The main story of the book is about Ash, the nineteen-year-old female leader of a mercenary company in late 15th century Europe. Her story starts out as historical fiction (and would be excellent as that alone), before turning by degrees first into alternate history and then into outright fantasy. This happens so smoothly as to never jar the reader's suspended disbelief. There is a frame-tale connecting the episodes of Ash's story: the pretense that we are reading a collection of translated historical documents, complete with correspondence between the historian and his publisher in the fall of 2000. This starts out as a joke and becomes a scholarly/conspiratorial thriller, a la Foucault's Pendulum or The Eight, and by the end of this volume is impinging on Ash's plot. And both plots contrive to end with cliff-hangers which do not seem contrived. (In fact, almost every chapter in Ash's story ends in a cliff-hanger. And it works.)
The depiction of the military life in western Europe in the 1470s is splendidly accurate (I'd bet money she's read J. R. Hale), except that she's modernized the swearing (for which her historian apologizes). The period's mixture of punctillio and crudity is also convincingly captured. Some episodes in Ash's story will seem very mysterious to most readers; those familiar with Mithraism will find them just as mysterious, but much more tantalizing. There are some dubious English-Latin puns.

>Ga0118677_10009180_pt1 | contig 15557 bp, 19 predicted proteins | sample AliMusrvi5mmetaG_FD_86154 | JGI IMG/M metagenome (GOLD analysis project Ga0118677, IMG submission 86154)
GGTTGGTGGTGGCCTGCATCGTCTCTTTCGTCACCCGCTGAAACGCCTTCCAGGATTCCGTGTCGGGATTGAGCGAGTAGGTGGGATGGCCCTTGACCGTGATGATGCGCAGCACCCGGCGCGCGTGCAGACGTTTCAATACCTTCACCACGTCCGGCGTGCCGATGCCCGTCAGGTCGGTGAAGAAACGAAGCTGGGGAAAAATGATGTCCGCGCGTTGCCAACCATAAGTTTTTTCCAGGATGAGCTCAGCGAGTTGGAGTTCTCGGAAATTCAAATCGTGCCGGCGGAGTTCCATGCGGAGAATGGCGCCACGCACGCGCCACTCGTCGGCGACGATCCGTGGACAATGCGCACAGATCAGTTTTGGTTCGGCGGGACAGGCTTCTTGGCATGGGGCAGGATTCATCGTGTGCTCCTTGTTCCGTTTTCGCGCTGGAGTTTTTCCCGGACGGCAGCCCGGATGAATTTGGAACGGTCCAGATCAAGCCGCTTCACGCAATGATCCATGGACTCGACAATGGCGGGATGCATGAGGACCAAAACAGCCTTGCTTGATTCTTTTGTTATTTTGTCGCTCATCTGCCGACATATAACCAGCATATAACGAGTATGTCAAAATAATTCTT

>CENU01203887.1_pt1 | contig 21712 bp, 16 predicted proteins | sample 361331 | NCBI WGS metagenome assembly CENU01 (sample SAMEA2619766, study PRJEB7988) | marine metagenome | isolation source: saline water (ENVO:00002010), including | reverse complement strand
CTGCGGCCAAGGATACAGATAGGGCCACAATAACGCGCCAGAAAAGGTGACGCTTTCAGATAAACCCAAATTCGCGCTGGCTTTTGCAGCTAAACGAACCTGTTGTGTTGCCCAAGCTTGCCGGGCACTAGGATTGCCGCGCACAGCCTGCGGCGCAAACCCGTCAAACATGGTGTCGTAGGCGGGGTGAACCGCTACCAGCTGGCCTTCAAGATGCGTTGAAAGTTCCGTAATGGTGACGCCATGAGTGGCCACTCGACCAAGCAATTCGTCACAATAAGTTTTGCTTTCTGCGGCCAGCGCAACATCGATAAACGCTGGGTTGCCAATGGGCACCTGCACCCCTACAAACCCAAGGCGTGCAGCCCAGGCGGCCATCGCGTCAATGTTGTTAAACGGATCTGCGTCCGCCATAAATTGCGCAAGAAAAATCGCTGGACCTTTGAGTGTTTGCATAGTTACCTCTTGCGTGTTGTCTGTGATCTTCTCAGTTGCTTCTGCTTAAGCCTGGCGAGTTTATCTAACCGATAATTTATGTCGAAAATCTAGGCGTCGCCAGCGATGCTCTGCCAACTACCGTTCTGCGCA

There are three problems with this novel.
First, the cover artist obviously hadn't read even the first page of the story.
Second, Gentle is pulling off such ridiculously difficult tricks so slickly that, though I don't even want to write fiction, I was consumed with jealously whenever I let myself think about what she was doing to me. Fortunately, she didn't leave me much opportunity to do this while reading the book, but afterwards I stewed and fumed in a green funk. It was worth it.
Third, I really, really want to know what happens next, and I'm stuck for months at least. (Amazon says the next book is coming out in February 2000, but is very unreliable about such things; Avon's web-page says nothing.) This is simply cruel, but at least it will give me a chance to read Gentle's other books.